When social media first came onto the scene, it was a pretty level playing field. Individuals and small brands figured out ways to roll up followers as effectively as any of the big brands. Over time, however, those bigger brands learned to leverage their vast marketing expertise and public profiles to start dominating reach.
Along came paid social, and everything changed again. Suddenly, a big organic social following certainly didn’t hurt, but it was no longer required to target the audience to which you wanted to deliver content. Whether you have five followers or five million, a smart paid-social strategy can be the great equalizer.
Not only that, the elephant in the room (hello, Facebook) changed its algorithms to limit organic reach. Without spending money, or having insanely engaging content (hello, cats), the ability to organically attract an audience with content, even when users like your posts, is now limited.
A few pesky facts still give brands of a certain size a content marketing advantage. It takes time to learn how to optimize campaigns, which means you need to run them on a regular basis. Which means you still need to spend money. And the more you have to spend, the more sustained and more wide-reaching your efforts, and the more you can leverage more expensive and more targeted options such as LinkedIn.
Expect to see more marketing dollars funneled to our friends in social media in 2017.
Benchmarks will change
Data is useless without analysis. Analysis is useless without the right data. Working in content marketing means your first job is to determine your key performance indicators, or KPIs. Decide what they are at the start of the campaign, not the end. What are you aiming to achieve? How will you measure whether or not those goals are being met?
Only then can you reasonably assume your analysis will provide the required conclusions.
Here are today’s standard content performance metrics:
- Click-through-rates (CTRs)
- Time spent
- Page views
If you want to engage as many people as possible, these four indicators will help you measure holistic success (or lack thereof), particularly when brand awareness is your main goal.
Increasingly, brands consider awareness to be a side benefit of a more specific set of KPIs. An automotive manufacturer, for example, might set ‘bums in seats’ on test drives to be the goal. A retailer could dangle a web-only sale on a specific product and monitor lift.
Here are the metrics you can expect to become more important and put into broader use in 2017:
- Scroll depth
- Video completion rates
- In-screen impressions
- Referrer traffic
- Behaviour breakdown by device
- Click fraud rate
- Cross platform comparison (search/display/native/social)
The more time consumers spend on a page, and the deeper they engage with the content, the greater the chance for an advertiser to convert. And we all know conversion is the ultimate goal.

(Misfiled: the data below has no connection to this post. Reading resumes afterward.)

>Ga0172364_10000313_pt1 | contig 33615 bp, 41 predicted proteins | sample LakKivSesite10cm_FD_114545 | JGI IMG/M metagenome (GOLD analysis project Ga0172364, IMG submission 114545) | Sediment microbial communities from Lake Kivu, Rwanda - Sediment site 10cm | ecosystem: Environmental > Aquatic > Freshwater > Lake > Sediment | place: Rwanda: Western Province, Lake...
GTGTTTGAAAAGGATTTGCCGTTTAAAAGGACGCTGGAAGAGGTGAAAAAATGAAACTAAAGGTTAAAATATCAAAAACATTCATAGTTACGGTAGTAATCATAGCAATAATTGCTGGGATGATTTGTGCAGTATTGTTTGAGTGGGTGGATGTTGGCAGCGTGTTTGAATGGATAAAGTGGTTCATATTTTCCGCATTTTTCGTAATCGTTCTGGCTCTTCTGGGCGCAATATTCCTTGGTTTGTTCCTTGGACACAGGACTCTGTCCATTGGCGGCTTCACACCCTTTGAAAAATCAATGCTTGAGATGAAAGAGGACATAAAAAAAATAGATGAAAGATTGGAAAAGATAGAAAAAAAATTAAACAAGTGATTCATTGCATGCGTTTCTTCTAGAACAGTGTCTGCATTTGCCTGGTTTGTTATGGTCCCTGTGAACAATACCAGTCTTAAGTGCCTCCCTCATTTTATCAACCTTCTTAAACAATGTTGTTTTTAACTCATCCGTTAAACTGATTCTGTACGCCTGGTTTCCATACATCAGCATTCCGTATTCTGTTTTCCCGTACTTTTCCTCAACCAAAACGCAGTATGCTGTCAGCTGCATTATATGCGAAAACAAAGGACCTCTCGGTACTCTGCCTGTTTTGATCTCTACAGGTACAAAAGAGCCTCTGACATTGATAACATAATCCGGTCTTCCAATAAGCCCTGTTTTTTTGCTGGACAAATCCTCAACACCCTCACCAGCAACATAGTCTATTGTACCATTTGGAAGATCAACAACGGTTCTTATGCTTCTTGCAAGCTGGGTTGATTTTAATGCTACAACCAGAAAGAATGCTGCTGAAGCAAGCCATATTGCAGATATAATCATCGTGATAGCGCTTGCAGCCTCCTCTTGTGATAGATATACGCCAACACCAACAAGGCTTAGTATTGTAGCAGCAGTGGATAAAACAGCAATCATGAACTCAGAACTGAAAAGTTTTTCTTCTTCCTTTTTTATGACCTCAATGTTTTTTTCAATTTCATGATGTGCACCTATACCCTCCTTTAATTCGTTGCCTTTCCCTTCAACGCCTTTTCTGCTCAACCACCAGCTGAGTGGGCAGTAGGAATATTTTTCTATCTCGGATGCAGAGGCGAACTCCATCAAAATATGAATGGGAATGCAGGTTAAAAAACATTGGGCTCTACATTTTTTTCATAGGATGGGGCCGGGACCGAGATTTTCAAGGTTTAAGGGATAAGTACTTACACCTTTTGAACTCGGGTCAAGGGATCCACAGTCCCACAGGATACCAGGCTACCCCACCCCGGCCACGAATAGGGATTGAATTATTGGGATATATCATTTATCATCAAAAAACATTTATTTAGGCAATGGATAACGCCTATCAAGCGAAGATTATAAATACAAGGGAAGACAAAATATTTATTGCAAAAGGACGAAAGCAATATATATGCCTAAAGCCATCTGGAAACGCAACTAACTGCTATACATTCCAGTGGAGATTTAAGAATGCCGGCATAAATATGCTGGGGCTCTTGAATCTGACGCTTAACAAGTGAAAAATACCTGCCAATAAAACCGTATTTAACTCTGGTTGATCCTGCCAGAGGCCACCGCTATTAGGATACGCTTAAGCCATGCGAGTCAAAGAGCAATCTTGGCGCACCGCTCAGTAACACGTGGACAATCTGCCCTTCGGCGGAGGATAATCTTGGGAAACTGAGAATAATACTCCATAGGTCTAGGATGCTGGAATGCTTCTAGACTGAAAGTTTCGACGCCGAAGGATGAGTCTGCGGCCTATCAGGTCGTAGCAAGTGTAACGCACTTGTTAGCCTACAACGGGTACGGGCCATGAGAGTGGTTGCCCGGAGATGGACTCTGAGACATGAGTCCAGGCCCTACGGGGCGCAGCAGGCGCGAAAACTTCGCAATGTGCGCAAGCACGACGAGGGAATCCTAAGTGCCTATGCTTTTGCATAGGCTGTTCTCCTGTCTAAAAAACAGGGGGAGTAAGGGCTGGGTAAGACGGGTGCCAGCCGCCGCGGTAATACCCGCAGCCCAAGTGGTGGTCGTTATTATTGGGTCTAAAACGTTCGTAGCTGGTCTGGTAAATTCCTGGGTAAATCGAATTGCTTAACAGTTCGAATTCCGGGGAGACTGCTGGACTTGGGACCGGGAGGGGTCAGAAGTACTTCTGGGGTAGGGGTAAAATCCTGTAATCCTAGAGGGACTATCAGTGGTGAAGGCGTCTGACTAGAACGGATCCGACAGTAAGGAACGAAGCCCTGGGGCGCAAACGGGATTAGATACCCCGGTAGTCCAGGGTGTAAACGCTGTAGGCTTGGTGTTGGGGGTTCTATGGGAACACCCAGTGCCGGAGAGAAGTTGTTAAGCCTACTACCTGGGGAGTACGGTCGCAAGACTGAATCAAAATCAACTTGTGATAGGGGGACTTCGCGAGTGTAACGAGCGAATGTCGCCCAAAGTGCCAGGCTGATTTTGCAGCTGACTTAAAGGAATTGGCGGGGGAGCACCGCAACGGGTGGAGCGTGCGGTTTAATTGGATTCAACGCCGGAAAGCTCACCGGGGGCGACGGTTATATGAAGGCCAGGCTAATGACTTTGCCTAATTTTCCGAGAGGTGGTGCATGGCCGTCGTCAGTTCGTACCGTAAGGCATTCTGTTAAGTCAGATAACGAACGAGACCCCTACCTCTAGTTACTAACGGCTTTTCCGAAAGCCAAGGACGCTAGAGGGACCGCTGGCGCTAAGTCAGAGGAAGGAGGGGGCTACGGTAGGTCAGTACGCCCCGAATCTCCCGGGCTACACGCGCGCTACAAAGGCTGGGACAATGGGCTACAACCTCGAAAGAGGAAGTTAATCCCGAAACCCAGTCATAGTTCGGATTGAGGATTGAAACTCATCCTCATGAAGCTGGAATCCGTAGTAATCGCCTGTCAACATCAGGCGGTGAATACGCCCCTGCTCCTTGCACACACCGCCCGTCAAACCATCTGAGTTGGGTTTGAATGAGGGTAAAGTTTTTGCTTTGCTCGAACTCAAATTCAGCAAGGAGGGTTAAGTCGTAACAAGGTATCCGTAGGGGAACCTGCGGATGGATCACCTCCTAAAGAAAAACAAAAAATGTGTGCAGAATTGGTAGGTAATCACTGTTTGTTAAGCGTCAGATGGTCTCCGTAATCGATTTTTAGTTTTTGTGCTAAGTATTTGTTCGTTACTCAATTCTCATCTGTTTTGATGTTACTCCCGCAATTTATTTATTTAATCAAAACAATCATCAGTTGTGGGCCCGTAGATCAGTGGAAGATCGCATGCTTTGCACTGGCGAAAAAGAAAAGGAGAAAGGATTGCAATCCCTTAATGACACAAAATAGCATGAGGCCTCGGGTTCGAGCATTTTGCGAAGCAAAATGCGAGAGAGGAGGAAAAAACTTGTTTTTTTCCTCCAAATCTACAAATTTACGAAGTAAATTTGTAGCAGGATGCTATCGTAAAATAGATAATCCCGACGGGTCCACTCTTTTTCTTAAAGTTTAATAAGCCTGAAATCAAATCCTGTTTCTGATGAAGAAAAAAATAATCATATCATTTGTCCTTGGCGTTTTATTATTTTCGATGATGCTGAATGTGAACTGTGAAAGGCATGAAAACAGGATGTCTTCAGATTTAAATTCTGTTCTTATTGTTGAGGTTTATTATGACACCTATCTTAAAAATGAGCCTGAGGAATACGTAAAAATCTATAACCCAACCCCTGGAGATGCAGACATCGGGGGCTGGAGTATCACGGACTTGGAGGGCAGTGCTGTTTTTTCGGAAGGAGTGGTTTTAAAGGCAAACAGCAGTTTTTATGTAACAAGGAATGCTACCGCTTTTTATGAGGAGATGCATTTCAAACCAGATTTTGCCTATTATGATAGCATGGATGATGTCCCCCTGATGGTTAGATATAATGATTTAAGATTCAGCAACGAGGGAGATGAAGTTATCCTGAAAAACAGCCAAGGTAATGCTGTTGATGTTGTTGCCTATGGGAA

This is the year to think beyond the click-through.
Competition for attention will multiply
You must remember this: As a content marketer, you’re competing with anyone who publishes on the Internet. Nearly half the planet is online, but despite the almost-inconceivable size of that audience, the number of people and pages fighting for eyeballs is akin to a vast ocean. There are billions of pages on the web.
Standing out in the crowd is becoming increasingly difficult and that trend will accelerate in 2017. Think about all the videos uploaded every second. All the Facebook posts. All the tweets. All the articles, the blogs, the research papers, the stock quotes. It never ends.
So, where’s your window of opportunity this year?
Host your ads and your content on trusted sources, whether it’s your own property, another well-known brand, or a publisher. Know where your material is surfacing and be reasonably certain those locations maintain general public acceptance.
I say ‘general’ for a reason. Trust is a relative term. Do your research. Draw your own conclusions based on the information in front of you.
The U.S. election prompted a great deal of conversation around fake news and the reliability of online sources. These concerns existed in small part before the vote took place, but post-election analysis revealed the full extent of the issue. The coverage caused a significant percentage of the population to re-examine their content consumption habits.
Content marketers would be wise to take the same skeptical approach to their posts in 2017.
Article pages are the new landing pages
Your home page is not dead, but it’s on life support.
I’m not going to argue that 2017 will mark the official death of the home page as a construct. But by the end of the year, if you haven’t already, you’ll need to have a distribution plan in place for your content that doesn’t rely on any home page traffic, or things are going to get ugly.
Web habits have shifted. People are discovering information from a wide variety of sources, starting with search engines, which means you’d better have a strong SEO strategy to compete in that vast ocean referenced earlier.
Even more important is the push to pages from social, particularly Facebook, as well as text-based services. These delivery mechanisms target people where they ‘live’ online, putting relevant content in front of them instead of making them work to find it.
You don’t want to push people to a landing page, such as a home page, where you display a variety of headlines and images. That forces the need for a secondary click, and once you go down that road, you’re liable to lose a chunk of your intended audience.
Push them directly to a content page and design every one of those pages like a landing page. The story is there, in whatever format you’ve chosen, but you’ll need to surround it with links to other relevant content, either in the same series or related to it. (And a few ads, of course.)
As it gets tougher to drive audience to your home page, make every page a landing page. Hopefully it will result in multiple views from each user.
The big picture
Content marketing budgets are increasing across North America. Expect 2017 to be a good year to get in the game.